Sean Penn stunned Hollywood again, and not for his acting.

Penn, the Oscar-winning movie star, political and humanitarian activist, rebel with many causes, writer and globetrotter, says he took a secret meeting late last year in a Mexican jungle with Joaquín “El Chapo” Guzmán, the fugitive kingpin of the Sinaloa drug cartel and two-time escapee from Mexican jails.

Penn says this in an 11,000-word article, headlined “El Chapo Speaks,” published in Rolling Stone late Saturday, complete with a picture of Penn and Guzmán (known as Shorty in Spanish) shaking hands, and a video of the paunchy-and-short drug lord answering questions about his sprawling drug business.

Penn says their meeting started with a warm hug. When it ended hours later, Penn had a scoop and the possible script for a different movie: Call it Sean and Shorty.

“I take no pride in keeping secrets that may be perceived as protecting criminals, nor do I have any gloating arrogance at posing for selfies with unknowing security men,” Penn writes. “But…this will be the first interview El Chapo had ever granted outside an interrogation room, leaving me no precedent by which to measure the hazards.”

Penn says Guzmán agreed to a meeting because he wanted some Hollywood jefe to make a movie about his lucrative life of drug-dealing, which also includes mass murder, torture and power-grabbing in Mexico.

So, with some Hollywood producer-types that Penn only semi-identifies, plus a Mexican soap-opera star, Kate del Castillo, to broker the introduction, he set off late last year on a long, secret trip to an unnamed area of northern Mexico to meet El Chapo and interview him for a possible bio pic while surrounded by platoons of the drug lord’s men armed to the teeth and edgy.

“Had we really just been where we were? With whom we’d been?,” Penn writes towards the end of his article, once he’s back in Los Angeles. “It seemed such a strange dream. Somehow, with all the planning and the travel, I still hadn’t believed that we’d actually gotten to El Chapo.”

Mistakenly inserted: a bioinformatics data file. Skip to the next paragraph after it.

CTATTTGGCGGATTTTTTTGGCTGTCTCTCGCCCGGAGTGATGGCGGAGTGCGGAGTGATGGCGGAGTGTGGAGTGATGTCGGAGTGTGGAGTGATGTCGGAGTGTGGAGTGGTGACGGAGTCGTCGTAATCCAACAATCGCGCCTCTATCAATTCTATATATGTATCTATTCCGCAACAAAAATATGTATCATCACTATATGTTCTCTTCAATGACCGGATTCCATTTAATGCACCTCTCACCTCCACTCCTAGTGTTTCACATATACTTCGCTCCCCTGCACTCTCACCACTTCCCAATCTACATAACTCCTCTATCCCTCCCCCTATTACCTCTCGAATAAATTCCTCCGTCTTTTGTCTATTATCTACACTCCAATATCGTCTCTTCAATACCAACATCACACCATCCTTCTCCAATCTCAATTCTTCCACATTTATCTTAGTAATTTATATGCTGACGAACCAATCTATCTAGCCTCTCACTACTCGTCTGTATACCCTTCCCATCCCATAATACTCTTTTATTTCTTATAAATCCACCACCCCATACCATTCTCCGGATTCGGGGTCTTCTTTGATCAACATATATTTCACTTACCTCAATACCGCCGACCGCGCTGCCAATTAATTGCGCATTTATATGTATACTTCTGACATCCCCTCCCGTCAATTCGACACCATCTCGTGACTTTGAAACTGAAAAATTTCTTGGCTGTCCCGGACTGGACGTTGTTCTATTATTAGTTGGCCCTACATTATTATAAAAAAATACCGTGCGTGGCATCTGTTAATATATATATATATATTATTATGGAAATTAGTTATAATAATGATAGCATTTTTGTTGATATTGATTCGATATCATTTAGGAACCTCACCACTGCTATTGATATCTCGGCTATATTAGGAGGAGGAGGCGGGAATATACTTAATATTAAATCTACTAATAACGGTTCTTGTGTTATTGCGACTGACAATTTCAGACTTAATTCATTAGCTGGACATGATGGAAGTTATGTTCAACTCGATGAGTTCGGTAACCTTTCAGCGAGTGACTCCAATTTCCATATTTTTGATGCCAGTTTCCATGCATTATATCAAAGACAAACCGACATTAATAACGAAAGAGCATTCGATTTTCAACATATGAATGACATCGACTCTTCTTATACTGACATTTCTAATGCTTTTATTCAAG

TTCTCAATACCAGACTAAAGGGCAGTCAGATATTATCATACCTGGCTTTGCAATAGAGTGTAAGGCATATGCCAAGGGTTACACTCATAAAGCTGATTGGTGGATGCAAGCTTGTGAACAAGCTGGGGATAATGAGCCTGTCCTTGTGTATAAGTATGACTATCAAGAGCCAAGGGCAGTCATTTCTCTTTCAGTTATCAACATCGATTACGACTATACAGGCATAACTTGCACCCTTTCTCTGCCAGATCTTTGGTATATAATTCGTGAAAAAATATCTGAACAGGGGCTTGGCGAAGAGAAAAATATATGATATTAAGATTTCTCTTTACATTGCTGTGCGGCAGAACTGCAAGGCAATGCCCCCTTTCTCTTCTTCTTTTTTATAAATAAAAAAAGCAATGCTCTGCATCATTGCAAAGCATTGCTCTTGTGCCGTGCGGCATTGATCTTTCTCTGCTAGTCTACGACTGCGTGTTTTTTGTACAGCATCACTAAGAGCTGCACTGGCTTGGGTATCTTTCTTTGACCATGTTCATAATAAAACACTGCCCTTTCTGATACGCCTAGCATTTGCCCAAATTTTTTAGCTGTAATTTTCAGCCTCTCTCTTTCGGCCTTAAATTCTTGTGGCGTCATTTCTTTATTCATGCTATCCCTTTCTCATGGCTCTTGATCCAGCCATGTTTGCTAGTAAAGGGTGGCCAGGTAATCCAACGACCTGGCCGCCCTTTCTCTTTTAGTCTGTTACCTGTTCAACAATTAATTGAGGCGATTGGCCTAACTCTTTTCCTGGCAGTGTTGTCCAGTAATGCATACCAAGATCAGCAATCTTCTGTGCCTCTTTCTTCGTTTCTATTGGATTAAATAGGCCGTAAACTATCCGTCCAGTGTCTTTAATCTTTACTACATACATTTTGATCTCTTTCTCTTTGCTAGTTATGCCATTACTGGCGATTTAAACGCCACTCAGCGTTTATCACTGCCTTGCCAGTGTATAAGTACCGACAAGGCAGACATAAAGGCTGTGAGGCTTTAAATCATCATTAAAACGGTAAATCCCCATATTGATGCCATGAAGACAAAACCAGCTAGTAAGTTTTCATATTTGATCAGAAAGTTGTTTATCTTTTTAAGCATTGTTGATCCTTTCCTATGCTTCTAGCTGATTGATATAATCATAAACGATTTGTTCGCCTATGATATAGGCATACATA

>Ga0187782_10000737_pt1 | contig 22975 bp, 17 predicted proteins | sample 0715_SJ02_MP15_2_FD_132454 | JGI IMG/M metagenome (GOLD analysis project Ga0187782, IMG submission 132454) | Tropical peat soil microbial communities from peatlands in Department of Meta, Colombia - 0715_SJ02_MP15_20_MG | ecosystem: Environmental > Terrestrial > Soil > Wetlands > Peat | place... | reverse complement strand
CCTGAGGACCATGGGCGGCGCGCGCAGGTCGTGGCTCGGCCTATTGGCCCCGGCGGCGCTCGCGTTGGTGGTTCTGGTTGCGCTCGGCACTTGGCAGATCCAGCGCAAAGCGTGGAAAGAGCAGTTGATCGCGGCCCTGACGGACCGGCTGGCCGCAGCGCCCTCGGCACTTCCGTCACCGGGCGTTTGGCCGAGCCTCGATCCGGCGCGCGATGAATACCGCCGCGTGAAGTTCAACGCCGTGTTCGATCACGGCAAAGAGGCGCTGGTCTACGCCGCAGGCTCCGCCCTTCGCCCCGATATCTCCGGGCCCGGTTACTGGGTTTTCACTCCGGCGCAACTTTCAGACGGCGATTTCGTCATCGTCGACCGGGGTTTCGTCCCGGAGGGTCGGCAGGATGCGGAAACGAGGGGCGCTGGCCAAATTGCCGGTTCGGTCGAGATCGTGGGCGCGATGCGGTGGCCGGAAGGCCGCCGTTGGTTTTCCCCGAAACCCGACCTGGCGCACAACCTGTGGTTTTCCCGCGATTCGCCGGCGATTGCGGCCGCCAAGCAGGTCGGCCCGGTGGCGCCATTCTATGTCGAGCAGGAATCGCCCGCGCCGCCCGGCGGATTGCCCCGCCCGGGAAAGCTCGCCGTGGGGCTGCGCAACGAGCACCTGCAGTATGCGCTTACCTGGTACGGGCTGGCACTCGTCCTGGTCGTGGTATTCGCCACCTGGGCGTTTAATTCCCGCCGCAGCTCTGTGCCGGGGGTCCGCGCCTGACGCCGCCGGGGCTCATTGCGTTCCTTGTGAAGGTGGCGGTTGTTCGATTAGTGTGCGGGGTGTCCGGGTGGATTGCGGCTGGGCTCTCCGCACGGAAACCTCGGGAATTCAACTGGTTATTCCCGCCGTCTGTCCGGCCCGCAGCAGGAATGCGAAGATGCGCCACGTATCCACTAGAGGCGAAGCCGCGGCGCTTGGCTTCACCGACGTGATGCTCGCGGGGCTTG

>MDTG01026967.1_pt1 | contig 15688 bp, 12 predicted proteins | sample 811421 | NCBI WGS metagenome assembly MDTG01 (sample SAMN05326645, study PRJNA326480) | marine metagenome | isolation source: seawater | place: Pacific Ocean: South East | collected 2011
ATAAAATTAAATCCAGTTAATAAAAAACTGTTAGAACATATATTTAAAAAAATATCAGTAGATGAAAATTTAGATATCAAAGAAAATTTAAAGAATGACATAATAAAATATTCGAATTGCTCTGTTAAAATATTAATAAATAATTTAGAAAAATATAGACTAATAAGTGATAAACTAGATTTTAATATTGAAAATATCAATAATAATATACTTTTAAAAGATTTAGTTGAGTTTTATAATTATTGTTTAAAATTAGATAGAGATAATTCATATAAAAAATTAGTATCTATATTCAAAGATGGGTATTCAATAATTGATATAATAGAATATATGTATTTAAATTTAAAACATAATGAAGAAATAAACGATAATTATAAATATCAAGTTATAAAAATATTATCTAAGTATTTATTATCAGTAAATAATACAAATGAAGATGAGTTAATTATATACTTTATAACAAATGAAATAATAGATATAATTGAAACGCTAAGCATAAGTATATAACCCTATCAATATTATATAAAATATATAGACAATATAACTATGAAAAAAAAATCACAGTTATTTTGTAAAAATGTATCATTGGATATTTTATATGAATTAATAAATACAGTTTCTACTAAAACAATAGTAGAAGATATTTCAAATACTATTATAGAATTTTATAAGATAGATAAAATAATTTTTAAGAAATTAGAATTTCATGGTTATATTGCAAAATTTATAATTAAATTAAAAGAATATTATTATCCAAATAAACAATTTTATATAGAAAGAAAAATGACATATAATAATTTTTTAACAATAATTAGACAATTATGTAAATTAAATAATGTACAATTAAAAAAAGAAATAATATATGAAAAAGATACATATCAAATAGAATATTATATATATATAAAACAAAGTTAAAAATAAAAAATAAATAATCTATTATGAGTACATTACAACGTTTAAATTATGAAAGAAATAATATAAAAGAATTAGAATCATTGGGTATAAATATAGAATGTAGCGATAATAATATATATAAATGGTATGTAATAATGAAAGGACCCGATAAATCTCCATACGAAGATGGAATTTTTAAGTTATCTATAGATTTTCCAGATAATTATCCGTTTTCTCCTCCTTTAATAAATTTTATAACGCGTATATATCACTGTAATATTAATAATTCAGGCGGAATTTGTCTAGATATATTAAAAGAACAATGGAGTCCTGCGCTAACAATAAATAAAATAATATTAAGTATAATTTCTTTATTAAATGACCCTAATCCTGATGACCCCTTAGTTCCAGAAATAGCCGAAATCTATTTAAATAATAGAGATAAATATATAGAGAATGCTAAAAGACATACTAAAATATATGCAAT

Penn’s article landed with a bang because it came just a day after Guzmán, until then the world’s most wanted drug lord, was recaptured for the second time in his home state of Sinaloa, next door to Durango state where Mexican officials say the Penn-El Chapo meeting took place.

On Friday, Mexican Attorney General Arely Gomez said that Guzmán’s interview with Penn helped give law enforcement a lead on tracking and capturing El Chapo, leading authorities to Guzmán in a rural part of Durango in October.

AFP reported Sunday that authorities in Mexico now want to talk to Penn and del Castillo.

Penn, through his publicist Mara Buxbaum, declined Sunday to comment on this. Nor would he comment on the media and legal furor his article caused, and whether he could be in danger — from the Sinaloa cartel or from Mexican or American law enforcement — as a result of his tete a tete with Guzmán.

And Penn said little Saturday night at his Help Haiti Home charity gala in Beverly Hills, where he arrived holding hands with ex-wife Madonna, according to Billboard magazine.

But in his article he said that there were already indications back in October, shortly after the jungle meeting, that law enforcement was getting close to El Chapo’s hiding place by tracking a cellphone among his crew.

Authorities later raided the area but Guzmán escaped. Authorities finally caught him Friday at a house in Los Mochis, Sinaloa, where Mexican marines grabbed him after a shootout that left five people dead.

Penn has landed in news headlines before. He has publicly intervened to help victims of Hurricane Katrina, the 2010 Haiti earthquake and survivors of 2012 floods in Pakistan. He has campaigned for same-sex marriage and defended the late Venezuela president Hugo Chavez, who was known for his anti-American rhetoric.

Did Penn and companions break some law in either the U.S. or Mexico with their escapade? Not clear but CNN media-and-legal analyst Jeffrey Toobin said on CNN’s Reliable Sources Sunday that he did not believe there would be legal consequences for Penn.